SFWMD to increase its monitoring of our water quality in 2020
None of us like the idea of having green gunk in our backyards. Right now, plans are underway for the South Florida Water Management District to increase its monitoring of our water quality.
Back in August, WINK News told you about the SFWMD’s plans to expand water quality monitoring.
Chauncey Goss, the chairman of the SFWMD governing board, said it is going from 161 monitoring sites to 243 across Lake Okeechobee and northern Everglades watersheds.
“I do know we’re putting in 15 in the Caloosahatchee watershed,” Goss said. “And those 15 are going in on Thursday.”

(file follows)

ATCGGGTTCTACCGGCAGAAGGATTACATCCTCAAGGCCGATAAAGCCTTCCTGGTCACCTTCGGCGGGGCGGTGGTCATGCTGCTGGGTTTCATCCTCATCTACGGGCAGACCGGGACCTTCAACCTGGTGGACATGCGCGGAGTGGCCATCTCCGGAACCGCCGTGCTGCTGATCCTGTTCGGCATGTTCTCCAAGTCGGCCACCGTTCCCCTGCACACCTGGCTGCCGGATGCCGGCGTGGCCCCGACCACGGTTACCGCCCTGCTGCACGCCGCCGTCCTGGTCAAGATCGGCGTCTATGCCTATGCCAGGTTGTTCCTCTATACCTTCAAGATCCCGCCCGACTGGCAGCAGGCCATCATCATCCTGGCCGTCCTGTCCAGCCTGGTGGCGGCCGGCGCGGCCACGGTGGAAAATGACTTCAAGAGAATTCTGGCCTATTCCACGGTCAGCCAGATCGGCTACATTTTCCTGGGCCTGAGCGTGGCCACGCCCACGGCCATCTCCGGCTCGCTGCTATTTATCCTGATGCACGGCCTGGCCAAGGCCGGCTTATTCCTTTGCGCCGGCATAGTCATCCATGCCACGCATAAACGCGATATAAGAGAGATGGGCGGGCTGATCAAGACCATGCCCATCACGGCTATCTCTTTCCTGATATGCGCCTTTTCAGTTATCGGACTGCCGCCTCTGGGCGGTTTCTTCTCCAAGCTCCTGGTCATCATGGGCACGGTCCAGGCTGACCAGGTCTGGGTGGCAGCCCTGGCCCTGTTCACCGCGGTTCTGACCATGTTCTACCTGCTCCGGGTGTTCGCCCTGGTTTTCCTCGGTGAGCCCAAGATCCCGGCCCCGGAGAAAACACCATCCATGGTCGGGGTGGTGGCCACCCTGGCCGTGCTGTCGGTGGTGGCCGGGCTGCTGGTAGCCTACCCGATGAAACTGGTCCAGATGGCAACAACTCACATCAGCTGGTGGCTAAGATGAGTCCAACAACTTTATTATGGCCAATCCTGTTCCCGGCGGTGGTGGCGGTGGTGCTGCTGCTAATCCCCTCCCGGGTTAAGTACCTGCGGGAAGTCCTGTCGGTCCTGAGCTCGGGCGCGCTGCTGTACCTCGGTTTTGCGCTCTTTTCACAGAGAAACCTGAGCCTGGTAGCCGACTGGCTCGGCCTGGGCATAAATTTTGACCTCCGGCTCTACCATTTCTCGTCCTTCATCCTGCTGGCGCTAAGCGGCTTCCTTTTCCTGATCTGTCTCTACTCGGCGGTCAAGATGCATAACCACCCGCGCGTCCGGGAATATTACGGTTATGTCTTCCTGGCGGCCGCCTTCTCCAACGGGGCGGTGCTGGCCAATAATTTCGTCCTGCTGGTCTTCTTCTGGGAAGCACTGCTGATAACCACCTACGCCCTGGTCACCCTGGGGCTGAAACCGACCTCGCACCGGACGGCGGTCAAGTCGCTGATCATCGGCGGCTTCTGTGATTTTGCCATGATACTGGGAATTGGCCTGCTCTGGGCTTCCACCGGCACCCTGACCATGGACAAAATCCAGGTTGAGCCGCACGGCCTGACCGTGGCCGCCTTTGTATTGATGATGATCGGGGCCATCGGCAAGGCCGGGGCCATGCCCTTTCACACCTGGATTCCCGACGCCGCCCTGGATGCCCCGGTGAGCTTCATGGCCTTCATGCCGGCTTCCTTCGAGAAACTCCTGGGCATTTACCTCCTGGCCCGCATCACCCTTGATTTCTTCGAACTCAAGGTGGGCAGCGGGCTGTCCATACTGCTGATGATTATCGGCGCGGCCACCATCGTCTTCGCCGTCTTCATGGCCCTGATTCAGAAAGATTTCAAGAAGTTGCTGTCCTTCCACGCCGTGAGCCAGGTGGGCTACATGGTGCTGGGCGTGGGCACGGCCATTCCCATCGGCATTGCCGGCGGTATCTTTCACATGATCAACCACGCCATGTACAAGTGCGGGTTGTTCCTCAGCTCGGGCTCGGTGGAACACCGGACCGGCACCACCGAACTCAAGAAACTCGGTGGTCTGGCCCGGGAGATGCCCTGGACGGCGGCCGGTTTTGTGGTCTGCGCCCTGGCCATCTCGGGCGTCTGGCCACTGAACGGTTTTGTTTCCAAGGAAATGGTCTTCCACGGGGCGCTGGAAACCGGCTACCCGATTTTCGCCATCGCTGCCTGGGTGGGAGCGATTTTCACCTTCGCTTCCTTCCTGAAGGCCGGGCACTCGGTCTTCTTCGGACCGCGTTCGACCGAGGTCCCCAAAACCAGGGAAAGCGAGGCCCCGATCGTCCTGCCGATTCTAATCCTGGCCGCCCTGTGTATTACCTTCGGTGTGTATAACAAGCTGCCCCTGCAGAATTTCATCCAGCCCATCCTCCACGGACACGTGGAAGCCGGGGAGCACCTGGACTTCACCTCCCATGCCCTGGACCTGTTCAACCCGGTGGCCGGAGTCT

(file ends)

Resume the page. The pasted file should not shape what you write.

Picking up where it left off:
The sites will test for qualities like temperatures, dissolved oxygen and nutrients, which can fuel blue-green algae blooms.
“Then we can start to tackle some of those point sources and non-point sources to figure out how best to get rid of the nutrients,” Goss said, “which will then starve the algae.”
Dr. Mike Parsons, a professor at The Water School at Florida Gulf Coast University, said we need more data to understand water conditions.
“Because when something blooms,” Parsons said, “it means that not only does it really like the conditions but it can out-compete everything else and then it dominates.”
“The easy part is to find out, okay, this is where it’s coming from,” Goss said.
The next question is why it is happening.
The SFWMD said with the expansion, it will monitor about 5.5 million acres of watersheds, including monitoring stations north of Lake Okeechobee.